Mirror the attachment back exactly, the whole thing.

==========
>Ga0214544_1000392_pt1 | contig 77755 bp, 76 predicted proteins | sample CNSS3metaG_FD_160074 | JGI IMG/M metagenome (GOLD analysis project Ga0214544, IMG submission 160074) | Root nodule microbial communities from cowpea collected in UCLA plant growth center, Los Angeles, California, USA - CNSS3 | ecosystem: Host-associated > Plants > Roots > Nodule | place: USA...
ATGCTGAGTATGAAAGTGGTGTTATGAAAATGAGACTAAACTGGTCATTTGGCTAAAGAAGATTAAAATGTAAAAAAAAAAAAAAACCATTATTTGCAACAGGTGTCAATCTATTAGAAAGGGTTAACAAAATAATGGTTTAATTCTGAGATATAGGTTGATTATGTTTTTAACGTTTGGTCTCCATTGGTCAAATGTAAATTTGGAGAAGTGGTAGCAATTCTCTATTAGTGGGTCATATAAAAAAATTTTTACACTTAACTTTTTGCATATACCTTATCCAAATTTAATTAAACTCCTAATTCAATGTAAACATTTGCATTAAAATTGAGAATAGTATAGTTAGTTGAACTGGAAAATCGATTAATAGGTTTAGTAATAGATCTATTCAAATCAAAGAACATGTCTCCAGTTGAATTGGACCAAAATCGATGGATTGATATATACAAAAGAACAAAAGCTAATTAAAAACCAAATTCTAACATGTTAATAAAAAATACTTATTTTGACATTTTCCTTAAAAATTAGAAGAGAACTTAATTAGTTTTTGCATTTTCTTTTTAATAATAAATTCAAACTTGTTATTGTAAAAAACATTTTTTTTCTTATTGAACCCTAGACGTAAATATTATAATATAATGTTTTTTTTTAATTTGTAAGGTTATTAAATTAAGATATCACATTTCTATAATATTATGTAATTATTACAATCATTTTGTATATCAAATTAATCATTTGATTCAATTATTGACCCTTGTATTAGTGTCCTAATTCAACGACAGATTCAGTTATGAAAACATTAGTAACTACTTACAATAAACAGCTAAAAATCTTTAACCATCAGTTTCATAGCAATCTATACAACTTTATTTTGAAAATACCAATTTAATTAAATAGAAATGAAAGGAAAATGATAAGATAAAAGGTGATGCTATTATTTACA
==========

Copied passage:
>Ga0214544_1000392_pt1 | contig 77755 bp, 76 predicted proteins | sample CNSS3metaG_FD_160074 | JGI IMG/M metagenome (GOLD analysis project Ga0214544, IMG submission 160074) | Root nodule microbial communities from cowpea collected in UCLA plant growth center, Los Angeles, California, USA - CNSS3 | ecosystem: Host-associated > Plants > Roots > Nodule | place: USA...
ATGCTGAGTATGAAAGTGGTGTTATGAAAATGAGACTAAACTGGTCATTTGGCTAAAGAAGATTAAAATGTAAAAAAAAAAAAAAACCATTATTTGCAACAGGTGTCAATCTATTAGAAAGGGTTAACAAAATAATGGTTTAATTCTGAGATATAGGTTGATTATGTTTTTAACGTTTGGTCTCCATTGGTCAAATGTAAATTTGGAGAAGTGGTAGCAATTCTCTATTAGTGGGTCATATAAAAAAATTTTTACACTTAACTTTTTGCATATACCTTATCCAAATTTAATTAAACTCCTAATTCAATGTAAACATTTGCATTAAAATTGAGAATAGTATAGTTAGTTGAACTGGAAAATCGATTAATAGGTTTAGTAATAGATCTATTCAAATCAAAGAACATGTCTCCAGTTGAATTGGACCAAAATCGATGGATTGATATATACAAAAGAACAAAAGCTAATTAAAAACCAAATTCTAACATGTTAATAAAAAATACTTATTTTGACATTTTCCTTAAAAATTAGAAGAGAACTTAATTAGTTTTTGCATTTTCTTTTTAATAATAAATTCAAACTTGTTATTGTAAAAAACATTTTTTTTCTTATTGAACCCTAGACGTAAATATTATAATATAATGTTTTTTTTTAATTTGTAAGGTTATTAAATTAAGATATCACATTTCTATAATATTATGTAATTATTACAATCATTTTGTATATCAAATTAATCATTTGATTCAATTATTGACCCTTGTATTAGTGTCCTAATTCAACGACAGATTCAGTTATGAAAACATTAGTAACTACTTACAATAAACAGCTAAAAATCTTTAACCATCAGTTTCATAGCAATCTATACAACTTTATTTTGAAAATACCAATTTAATTAAATAGAAATGAAAGGAAAATGATAAGATAAAAGGTGATGCTATTATTTACA